As noted in A Guide to Chicago’s Public Sculpture by Ira J. Bach and Mary Lackritz Gray (The University of Chicago Press, 1983), the bronze figure, actually 15 feet in height, was “to have the grandeur of a Beethoven symphony and to be ‘feminine . . . but not too feminine.’”  The guide also describes the hemispherical base upon which the figure stands, featuring “low relief figures of Orpheus playing his lyre, Chibiabos, from Longfellow’s ‘Song of Hiawatha’ singing, and a group of animals listening.”  Polasek insisted that the face peering out from a small classical mask at the lower end of the lyre was his own.

Howard Van Doren Shaw
Architect Howard Van Doren Shaw (1869-1926) collaborated with Polasek on the memorial, designing the massive granite exedra and bench to display Polasek’s incised carving of the orchestra members being led by Thomas.  The back side of the exedra features a memorial panel with Thomas’ bust surrounded by the following inscription:

“Scarcely any many in any land has done so much for the musical education of the people as did Theodore Thomas in this country.  The nobility of his ideals with the magnitude of his achievement will assure him everlasting glory.  1835-1905.”

The bronze figure was completed in 1923, the date noted on its base, but was not set into place and unveiled until April 24, 1924.  The dedication ceremony began at 4:00pm with a program and concert in Orchestra Hall.  Thomas championed German music, so it is not surprising that the works performed that afternoon included the Chorale and Fugue by Bach-Albert, the first movement from Beethoven’s Eroica Symphony, and the Prelude to the Mastersingers of Nuremberg by Wagner.  Charles H. Hamill gave an address on the life and work of Theodore Thomas.  Charles L. Hutchinson, president of the Art Institute and the B. F. Ferguson Monument Fund, presented the memorial, which was accepted by Edward J. Kelly, president of the South Park Commissioners.  (The South Park District merged with others to form the Chicago Park District in 1934).

The assembled audience then adjourned to the location of the monument immediately south of the Art Institute.  Thomas’s daughter, Mrs. D. N. B. Sturgis, unveiled the memorial “while trumpets played a theme from the ninth symphony of Beethoven and crowds stood with bared heads.”

Later History
In 1941, the monument was moved to the north end of Grant Park, very near to the original peristyle designed by Edward H. Bennett.  That structure was demolished in 1953 when the Grant Park underground parking garage was constructed, and The Spirit of Music was placed in storage.  When it was re-erected five years later near Buckingham Foundation, only the bronze figure was installed.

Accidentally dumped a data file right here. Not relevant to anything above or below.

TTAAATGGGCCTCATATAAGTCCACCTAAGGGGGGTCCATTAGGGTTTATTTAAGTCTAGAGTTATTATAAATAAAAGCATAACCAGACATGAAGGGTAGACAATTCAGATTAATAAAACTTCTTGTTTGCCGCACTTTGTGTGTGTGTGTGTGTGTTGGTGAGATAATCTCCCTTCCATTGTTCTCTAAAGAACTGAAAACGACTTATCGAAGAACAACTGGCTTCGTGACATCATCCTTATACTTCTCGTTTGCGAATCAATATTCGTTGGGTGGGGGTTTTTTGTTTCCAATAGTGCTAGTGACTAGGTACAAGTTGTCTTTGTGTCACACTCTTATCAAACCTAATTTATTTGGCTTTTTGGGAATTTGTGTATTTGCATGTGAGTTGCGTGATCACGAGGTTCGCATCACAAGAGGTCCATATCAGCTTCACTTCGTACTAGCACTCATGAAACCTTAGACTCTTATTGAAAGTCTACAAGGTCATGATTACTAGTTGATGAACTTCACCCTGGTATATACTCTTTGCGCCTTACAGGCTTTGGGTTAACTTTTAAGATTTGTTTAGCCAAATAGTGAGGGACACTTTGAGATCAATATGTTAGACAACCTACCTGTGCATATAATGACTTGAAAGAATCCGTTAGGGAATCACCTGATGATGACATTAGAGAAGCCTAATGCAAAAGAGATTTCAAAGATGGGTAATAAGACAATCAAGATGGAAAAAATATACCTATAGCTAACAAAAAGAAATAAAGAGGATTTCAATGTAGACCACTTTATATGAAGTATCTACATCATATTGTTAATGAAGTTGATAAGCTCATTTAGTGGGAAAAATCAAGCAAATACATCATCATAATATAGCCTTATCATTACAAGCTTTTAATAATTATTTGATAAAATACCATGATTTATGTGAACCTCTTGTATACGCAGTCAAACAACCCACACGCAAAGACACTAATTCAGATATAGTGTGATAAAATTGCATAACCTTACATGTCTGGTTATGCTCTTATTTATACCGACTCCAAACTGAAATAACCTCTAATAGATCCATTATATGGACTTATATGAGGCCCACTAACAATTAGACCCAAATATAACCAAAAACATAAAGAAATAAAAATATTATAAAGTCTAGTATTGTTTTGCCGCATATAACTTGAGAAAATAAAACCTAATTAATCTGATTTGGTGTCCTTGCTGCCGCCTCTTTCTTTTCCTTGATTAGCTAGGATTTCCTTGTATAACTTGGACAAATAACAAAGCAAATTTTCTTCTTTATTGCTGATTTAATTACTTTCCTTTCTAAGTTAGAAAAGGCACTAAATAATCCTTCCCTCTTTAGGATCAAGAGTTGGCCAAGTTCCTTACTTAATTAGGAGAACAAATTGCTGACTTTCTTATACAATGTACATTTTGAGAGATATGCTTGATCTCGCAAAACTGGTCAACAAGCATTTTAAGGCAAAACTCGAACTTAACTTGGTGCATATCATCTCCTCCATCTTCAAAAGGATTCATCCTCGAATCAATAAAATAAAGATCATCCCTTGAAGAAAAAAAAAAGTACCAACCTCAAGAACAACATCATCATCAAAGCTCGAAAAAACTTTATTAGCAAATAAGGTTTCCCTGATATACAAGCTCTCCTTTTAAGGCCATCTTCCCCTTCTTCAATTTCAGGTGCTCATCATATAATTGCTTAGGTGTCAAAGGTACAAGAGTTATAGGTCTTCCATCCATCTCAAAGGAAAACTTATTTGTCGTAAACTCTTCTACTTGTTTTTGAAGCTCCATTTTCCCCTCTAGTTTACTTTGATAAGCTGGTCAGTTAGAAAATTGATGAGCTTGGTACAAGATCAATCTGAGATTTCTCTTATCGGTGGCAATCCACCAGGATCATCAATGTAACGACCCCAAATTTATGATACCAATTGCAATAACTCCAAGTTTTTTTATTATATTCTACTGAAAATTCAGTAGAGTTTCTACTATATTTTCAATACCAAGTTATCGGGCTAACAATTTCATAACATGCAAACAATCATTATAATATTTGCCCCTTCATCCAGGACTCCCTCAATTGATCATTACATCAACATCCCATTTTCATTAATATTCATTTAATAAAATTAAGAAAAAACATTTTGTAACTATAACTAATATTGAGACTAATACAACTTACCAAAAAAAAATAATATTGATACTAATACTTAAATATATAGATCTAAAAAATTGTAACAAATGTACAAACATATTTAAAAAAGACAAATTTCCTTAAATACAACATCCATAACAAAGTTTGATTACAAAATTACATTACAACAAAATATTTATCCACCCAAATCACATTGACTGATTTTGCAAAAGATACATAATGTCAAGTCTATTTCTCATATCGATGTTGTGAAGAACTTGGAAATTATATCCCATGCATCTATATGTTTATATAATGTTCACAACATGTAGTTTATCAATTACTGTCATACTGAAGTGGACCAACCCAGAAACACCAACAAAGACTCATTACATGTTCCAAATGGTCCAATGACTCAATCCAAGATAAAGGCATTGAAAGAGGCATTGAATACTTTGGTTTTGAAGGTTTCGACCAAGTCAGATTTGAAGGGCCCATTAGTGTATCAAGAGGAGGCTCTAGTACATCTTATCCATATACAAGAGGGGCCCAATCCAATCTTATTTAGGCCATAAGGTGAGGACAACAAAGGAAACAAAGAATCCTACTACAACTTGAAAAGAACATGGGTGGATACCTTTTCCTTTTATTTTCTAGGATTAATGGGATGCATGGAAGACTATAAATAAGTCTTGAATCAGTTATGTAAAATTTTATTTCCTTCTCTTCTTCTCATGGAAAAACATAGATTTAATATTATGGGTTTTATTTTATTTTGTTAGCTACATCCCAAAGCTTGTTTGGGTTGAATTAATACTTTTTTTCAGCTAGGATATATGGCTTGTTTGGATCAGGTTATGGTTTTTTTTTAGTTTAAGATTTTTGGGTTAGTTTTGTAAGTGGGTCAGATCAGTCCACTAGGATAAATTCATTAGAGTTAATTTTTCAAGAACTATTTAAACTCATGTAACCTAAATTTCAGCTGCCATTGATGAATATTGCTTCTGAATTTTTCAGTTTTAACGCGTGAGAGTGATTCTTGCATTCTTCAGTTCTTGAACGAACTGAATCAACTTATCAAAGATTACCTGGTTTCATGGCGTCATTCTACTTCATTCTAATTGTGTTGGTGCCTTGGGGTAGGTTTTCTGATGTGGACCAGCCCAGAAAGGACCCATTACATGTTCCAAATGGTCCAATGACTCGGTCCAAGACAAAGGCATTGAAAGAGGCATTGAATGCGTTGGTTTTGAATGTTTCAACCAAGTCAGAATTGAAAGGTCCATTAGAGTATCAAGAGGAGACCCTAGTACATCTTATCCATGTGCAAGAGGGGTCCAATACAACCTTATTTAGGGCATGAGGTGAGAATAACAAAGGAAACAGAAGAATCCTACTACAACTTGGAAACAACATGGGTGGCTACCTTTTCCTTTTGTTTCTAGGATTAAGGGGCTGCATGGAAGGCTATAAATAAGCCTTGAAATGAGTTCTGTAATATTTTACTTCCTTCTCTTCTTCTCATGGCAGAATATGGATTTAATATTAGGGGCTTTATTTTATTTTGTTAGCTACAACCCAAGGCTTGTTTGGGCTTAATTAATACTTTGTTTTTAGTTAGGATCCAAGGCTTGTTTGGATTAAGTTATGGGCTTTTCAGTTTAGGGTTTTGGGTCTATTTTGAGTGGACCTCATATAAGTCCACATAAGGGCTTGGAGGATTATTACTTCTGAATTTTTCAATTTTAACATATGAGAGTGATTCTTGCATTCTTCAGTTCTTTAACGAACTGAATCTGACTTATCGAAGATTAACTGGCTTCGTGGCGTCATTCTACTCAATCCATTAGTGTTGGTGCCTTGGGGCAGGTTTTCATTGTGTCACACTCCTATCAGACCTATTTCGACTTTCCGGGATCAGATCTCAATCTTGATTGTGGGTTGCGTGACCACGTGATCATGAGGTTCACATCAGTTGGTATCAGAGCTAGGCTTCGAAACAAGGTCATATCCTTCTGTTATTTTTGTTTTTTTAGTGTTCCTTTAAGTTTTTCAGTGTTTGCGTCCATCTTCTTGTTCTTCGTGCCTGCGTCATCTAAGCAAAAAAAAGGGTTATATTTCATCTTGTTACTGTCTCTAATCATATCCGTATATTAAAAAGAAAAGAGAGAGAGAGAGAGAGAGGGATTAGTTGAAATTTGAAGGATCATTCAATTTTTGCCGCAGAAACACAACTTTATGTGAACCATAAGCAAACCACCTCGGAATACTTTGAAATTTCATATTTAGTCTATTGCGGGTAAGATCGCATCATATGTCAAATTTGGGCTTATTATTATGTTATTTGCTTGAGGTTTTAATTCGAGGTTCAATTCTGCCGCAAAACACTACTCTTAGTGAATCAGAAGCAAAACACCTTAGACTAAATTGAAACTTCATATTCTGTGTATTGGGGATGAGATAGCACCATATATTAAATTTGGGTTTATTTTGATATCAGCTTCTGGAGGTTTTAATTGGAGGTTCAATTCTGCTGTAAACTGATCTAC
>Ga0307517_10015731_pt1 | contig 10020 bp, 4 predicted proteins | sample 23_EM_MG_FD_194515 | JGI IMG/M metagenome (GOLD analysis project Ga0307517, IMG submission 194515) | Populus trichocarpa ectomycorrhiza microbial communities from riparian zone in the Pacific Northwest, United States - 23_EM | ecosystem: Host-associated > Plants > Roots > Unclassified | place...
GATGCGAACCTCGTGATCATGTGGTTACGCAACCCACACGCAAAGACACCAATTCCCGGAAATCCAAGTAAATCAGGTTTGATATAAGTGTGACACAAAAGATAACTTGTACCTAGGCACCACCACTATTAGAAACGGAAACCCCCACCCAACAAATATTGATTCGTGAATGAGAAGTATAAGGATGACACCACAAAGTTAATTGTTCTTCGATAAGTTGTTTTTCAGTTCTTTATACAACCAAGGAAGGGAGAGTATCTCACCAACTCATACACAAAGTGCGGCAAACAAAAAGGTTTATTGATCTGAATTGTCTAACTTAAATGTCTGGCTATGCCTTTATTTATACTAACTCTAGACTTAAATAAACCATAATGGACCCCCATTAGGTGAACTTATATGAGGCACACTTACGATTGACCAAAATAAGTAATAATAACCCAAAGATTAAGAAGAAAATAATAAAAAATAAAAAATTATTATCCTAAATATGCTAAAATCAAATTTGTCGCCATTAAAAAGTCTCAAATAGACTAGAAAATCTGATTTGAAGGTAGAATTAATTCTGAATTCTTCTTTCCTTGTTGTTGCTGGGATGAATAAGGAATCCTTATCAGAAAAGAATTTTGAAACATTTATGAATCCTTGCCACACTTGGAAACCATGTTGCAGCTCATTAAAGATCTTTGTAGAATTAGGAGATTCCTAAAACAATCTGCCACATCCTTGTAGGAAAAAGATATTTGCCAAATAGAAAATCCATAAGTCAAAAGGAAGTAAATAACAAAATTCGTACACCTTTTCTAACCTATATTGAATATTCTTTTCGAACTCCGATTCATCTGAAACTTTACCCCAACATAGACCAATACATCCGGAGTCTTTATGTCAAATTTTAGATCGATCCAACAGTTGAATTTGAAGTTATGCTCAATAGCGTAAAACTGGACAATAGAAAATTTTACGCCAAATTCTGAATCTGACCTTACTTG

In the late 1980s, the original granite sections of the exedra were found along the edge of Lake Michigan where they had been dumped.  They were retrieved by the Chicago Park District and restored, and the present setting for the memorial was created at the northeast corner of Michigan Avenue and Balbo Drive.  The rededication of the monument took place on October 18, 1991, concluding the year long celebration of the CSO's centennial season.  Sir Georg Solti was joined by Rafael Kubelik and Daniel Barenboim for the ceremony, which was followed that evening by a concert recreating the very first performance of the orchestra in October 1891.  

The adjacent Spirit of Music Garden has for many years now been home to the popular Summer Dance, continuing, in a somewhat different vein, the legacy of music in the cultural fabric of the City of Chicago.

Statue Stories

In August 2015, The Spirit of Music was one of thirty statues in the city to be featured in “Statue Stories,” funded by the Richard H. Driehaus Foundation, and produced by Sing London.  At each of the thirty sites, visitors can swipe their smart phone and get a call back from a celebrity, telling the story of the monument.  The Spirit of Music story is read by soprano Renee Fleming, creative consultant with the Lyric Opera of Chicago.  For more information, visit Statue Stories Chicago.